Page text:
As most REIT practitioners know all too well, the mall sector has been hammered of late by fears of obsolescence engendered by the explosive growth of e-commerce causing the group as a whole to trade at a 30% or so discount to Street net asset value estimates. My explanation is that the estimates of value are way too high. How so?
At the present time the Street seems to be assuming that high quality malls are valued at a 4.5% cap rate, but in my opinion that doesn't take into account the increased capital spending required by mall owners to compete with the likes of Amazon. So instead of using a 4.5% cap rate lets use 5%. There is more though. Simply put some of the high quality malls are going to be degraded over time. My very rough estimate is that about 15% of the high quality malls will be re-rated over the next five years causing a cap rate increase to say 6% for those malls. Thus the weighted average cap rate should be 5.15%.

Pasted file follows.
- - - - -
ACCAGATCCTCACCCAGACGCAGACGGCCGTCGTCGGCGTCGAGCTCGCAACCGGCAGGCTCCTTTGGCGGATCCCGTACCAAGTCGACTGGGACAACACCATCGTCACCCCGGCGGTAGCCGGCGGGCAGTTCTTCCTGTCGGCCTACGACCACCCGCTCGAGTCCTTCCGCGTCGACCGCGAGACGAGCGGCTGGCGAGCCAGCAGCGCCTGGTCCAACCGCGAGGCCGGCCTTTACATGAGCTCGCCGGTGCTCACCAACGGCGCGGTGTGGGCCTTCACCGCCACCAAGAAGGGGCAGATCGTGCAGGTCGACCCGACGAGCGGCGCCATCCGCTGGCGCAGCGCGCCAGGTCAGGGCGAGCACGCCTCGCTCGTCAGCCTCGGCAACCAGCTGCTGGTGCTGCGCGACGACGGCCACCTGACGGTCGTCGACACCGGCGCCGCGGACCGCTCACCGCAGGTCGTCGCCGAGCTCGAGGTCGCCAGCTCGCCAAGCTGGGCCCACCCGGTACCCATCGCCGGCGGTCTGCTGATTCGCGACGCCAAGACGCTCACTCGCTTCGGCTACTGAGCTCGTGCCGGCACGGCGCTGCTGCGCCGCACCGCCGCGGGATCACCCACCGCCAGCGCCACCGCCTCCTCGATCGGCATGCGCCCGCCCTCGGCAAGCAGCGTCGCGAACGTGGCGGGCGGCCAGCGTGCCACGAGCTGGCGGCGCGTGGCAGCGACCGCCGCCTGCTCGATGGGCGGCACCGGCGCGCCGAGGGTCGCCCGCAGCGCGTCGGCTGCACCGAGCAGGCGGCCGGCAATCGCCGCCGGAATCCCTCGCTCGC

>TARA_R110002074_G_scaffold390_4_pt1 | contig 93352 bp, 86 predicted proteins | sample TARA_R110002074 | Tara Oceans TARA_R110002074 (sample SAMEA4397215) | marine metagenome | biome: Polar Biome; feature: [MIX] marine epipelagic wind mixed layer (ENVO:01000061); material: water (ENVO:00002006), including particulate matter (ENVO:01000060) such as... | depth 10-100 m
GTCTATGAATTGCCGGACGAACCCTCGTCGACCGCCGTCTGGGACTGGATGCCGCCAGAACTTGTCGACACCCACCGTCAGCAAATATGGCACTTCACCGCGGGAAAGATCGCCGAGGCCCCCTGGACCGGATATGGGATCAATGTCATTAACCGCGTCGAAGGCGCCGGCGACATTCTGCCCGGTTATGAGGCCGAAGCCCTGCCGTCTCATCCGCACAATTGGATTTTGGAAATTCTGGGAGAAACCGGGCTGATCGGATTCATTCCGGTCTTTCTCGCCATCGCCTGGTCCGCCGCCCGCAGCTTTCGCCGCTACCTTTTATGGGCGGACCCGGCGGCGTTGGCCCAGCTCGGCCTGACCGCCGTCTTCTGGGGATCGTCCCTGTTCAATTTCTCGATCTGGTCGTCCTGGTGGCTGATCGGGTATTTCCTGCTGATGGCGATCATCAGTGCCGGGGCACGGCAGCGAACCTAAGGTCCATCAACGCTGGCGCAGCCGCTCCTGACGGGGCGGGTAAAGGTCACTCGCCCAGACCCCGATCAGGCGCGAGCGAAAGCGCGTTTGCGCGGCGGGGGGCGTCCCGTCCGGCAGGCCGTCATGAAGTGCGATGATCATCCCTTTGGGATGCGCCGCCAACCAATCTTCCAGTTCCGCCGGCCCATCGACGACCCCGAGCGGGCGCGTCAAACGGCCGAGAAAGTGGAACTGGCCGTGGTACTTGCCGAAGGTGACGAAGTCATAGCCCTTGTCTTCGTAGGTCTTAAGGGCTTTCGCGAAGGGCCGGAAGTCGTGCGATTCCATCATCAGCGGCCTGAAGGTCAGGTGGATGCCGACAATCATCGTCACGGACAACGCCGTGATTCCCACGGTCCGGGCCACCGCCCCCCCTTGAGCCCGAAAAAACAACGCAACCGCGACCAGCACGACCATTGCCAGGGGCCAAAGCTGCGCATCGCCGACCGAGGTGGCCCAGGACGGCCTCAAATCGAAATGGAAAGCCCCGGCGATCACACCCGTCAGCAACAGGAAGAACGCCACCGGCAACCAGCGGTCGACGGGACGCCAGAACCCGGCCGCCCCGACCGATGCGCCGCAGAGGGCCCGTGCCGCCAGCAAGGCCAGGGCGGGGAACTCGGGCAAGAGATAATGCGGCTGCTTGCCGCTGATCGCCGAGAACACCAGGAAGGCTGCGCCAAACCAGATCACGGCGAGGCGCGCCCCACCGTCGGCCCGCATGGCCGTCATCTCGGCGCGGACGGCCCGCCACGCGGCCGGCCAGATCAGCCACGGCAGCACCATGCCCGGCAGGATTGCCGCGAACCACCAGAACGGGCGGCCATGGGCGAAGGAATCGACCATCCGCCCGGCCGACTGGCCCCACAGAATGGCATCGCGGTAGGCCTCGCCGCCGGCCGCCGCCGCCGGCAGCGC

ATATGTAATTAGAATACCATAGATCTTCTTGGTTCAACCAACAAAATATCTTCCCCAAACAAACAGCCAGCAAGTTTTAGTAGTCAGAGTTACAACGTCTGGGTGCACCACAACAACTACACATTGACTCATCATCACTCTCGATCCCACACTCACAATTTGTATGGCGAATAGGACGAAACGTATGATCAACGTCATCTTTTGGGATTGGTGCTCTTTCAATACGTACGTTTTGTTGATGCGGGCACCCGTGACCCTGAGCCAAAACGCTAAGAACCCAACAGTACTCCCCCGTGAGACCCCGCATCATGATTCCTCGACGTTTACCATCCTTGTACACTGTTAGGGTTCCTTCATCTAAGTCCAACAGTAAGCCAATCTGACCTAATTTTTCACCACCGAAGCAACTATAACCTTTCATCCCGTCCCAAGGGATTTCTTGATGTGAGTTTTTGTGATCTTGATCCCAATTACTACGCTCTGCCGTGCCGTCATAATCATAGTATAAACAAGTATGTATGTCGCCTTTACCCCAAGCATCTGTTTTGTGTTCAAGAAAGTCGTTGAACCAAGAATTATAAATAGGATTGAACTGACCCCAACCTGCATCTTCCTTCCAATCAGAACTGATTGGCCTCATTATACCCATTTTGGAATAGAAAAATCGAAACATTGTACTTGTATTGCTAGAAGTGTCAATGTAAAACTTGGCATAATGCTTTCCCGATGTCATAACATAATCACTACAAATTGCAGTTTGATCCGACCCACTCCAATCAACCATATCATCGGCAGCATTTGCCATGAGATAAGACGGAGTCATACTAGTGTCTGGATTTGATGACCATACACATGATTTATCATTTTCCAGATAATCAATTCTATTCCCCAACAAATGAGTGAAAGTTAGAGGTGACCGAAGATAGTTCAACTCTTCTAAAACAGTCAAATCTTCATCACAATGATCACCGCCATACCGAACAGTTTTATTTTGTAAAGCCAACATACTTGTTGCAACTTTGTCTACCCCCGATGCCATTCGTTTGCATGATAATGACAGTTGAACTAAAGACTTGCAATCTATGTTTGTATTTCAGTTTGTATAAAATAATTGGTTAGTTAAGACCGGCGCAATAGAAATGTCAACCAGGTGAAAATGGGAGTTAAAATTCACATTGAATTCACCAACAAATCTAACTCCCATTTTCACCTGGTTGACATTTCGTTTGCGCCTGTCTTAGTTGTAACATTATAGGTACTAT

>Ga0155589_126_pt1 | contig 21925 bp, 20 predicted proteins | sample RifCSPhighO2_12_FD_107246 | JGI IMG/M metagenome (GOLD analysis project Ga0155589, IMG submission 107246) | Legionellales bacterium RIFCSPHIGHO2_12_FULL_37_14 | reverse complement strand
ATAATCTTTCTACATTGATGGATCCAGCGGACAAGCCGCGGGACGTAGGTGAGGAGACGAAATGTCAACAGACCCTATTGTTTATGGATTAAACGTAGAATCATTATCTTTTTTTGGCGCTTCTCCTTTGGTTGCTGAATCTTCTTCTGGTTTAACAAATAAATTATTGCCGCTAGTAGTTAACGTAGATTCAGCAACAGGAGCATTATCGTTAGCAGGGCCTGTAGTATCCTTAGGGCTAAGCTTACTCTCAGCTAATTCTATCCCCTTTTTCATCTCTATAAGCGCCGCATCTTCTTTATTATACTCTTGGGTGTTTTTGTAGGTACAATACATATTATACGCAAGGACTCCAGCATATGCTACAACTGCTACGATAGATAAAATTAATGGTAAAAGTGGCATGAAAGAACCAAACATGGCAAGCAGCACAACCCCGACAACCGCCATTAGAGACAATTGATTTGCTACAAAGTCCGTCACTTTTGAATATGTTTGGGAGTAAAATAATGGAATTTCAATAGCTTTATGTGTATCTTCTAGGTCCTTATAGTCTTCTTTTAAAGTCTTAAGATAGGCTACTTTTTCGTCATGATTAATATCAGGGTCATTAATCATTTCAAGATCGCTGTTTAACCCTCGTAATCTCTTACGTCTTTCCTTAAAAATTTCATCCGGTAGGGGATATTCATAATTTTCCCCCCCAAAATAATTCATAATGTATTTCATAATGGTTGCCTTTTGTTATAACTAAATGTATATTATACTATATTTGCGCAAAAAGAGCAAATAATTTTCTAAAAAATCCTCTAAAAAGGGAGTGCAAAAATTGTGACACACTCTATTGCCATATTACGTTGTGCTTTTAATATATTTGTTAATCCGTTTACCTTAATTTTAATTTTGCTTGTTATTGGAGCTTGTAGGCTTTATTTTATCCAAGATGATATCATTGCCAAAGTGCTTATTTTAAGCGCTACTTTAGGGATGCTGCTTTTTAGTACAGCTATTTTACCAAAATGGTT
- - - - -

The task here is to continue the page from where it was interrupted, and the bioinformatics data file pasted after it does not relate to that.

Now lets add another 50 basis points to allow for higher long term interest rates over the next few years yielding an adjusted cap rate of 5.65%. When you do this exercise you end up with a net asset value approximating current market prices. The arithmetic is below.
Net Operating Income $45
Cap Rate Today 4.5%
Firm Value $1,000
Debt @30% 300
Equity Value 700
Market Value 490 (30% discount)
New Cap Rate 5.65%
Firm Value $796
Pro forma Equity 496
Market Value 490
Thus the market might just have it right. You can play with my assumptions to your heart's content, but I think this is a reasonable analytical framework.